Talk:Khmer numerals

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help! I cant see the Khmer numrals![edit]

help! I cant see the Khmer numrals! My computer can display the japanese, russian, greek, etc. Wikipedias no problem, but for this article I see a whole bunch of little boxes. Numerao 19:56, 2 December 2006 (UTC)

You need a Khmer Unicode font and a recent version of Uniscribe. Go to for more info. --Dara 13:31, 5 July 2007 (UTC)


Strictly speaking, these are not Khmer numerals: they're Khmer numbers. A numeral is the written symbol used to represent a number. PiCo 15:39, 12 September 2007 (UTC)


The pronunciation section doesnt use IPA - some of the numbers have IPA pronunciation on the main khmer language page, but the rest would require a speaker/expert to fill in... —Preceding unsigned comment added by (talk) 20:48, 25 March 2008 (UTC)

I entirely agree with you. I took the liberty of transfering the IPA from the Khmer language#Numbers section into this article, whereas I had to look up the rest for approximate pronunciation from another website, and edit it according to Khmer language#Phonology. There are inevitably dialectal differences in pronunciation, but at least it's a good start. - Io Katai (talk) 03:51, 26 March 2008 (UTC)

Thai influence[edit]

So it seems that the numbers 1-10 are Khmer originals, but the "tens" above 30 (sam, sai, ha, hok, chet...) have clearly been borrowed from Thai. Is there an indigenous system for representing these, and is it still used? Jpatokal (talk) 12:00, 25 November 2008 (UTC)

I suspect that is the indigenous system. Khmer language significantly predates Thai, so it seems likely that Thai borrowed the decimals (and many other words) from Khmer. From the Thai alphabet article:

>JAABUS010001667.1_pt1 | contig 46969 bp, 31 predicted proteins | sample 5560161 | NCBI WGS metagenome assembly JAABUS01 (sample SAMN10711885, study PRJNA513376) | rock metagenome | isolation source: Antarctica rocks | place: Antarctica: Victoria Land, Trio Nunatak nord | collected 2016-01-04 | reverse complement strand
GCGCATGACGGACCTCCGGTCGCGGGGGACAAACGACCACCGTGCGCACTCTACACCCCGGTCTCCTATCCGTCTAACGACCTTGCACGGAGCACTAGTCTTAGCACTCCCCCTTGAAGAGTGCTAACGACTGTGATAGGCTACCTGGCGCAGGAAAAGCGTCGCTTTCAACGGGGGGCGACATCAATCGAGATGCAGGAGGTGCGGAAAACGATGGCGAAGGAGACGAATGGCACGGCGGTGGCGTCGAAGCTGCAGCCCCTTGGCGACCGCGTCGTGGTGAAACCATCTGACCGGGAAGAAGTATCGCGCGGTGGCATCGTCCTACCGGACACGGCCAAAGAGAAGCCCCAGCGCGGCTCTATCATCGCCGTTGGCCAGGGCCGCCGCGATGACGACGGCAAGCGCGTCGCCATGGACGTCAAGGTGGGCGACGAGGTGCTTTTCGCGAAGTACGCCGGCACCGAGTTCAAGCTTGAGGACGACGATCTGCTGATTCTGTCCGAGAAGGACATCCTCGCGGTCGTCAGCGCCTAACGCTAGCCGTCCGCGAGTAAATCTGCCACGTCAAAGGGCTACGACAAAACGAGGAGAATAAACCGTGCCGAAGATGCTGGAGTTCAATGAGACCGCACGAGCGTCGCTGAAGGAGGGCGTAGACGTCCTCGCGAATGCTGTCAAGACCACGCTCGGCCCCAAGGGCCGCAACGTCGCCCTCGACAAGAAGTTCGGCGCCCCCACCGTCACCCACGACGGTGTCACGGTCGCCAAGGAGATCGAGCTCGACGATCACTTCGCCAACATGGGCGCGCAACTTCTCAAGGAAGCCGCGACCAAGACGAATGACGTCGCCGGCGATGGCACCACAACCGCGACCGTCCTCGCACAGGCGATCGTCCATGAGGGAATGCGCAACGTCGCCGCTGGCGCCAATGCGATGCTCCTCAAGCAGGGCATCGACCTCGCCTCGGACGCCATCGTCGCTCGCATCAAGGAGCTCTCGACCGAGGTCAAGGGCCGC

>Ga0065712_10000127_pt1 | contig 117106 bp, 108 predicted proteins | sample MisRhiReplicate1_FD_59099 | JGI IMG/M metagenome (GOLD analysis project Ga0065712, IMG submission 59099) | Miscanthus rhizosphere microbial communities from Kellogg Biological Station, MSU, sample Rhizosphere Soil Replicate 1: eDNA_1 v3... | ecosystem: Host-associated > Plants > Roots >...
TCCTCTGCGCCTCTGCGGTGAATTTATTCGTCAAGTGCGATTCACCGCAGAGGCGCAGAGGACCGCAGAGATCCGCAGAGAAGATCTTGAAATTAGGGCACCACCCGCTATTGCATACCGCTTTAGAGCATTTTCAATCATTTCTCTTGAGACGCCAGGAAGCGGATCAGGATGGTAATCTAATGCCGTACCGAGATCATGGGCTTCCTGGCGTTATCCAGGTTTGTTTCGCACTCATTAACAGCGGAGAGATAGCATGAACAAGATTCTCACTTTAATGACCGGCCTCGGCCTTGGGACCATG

"The Thai alphabet is derived from the Khmer alphabet, which is modeled after the Brahmic script from the Indic family. The language and its alphabet are closely related to the Lao language and alphabet. Most Laotians are able to read and understand Thai, as more than half of the Thai vocabulary, grammar, intonation, vowels and so forth are common with the Lao language. Much like the Burmese adopted the Mon script (which also has Indic origins), the Thais adopted and modified Khmer script to create their own writing system. While the oldest known inscription in the Khmer language dates from 611 CE, inscriptions in Thai writing began to appear around 1292 CE."
Happy editing, Paxse (talk) 17:30, 25 November 2008 (UTC)
I don't think he was referring to the characters for the numerals themselves (which are derived from Khmer), but rather to the origin and pronunciation of the Khmer words for numbers outside 1-10.
But to point out, those sets of numbers are used in quite a few South East Asian languages, and it would be more likely that both Thai and Khmer were influenced by Cantonese, Min Nan, Teochew (or Chaozhou ), or various other dialects, due to the historical extent of the Chinese influence. However, without any thorough studies done on the numbers, we can't necessarily jump to any conclusions on who borrowed from who.
Since both Khmer and Vietnamese numbers from 1-10 are derived from Proto-Khmer, it could be possible that Khmer may have used a similar system to the Vietnamese (on top of the fact that Vietnam and Cambodia are neighboring, so they may have influenced each other). Thus, '45' may be have been constructed as បួន+ដប់+ប្រាំ (literally 4x10+5), as is typical in most East Asian languages. Though without any actual studies, this is but mere speculation. - Io Katai (talk) 20:22, 25 November 2008 (UTC)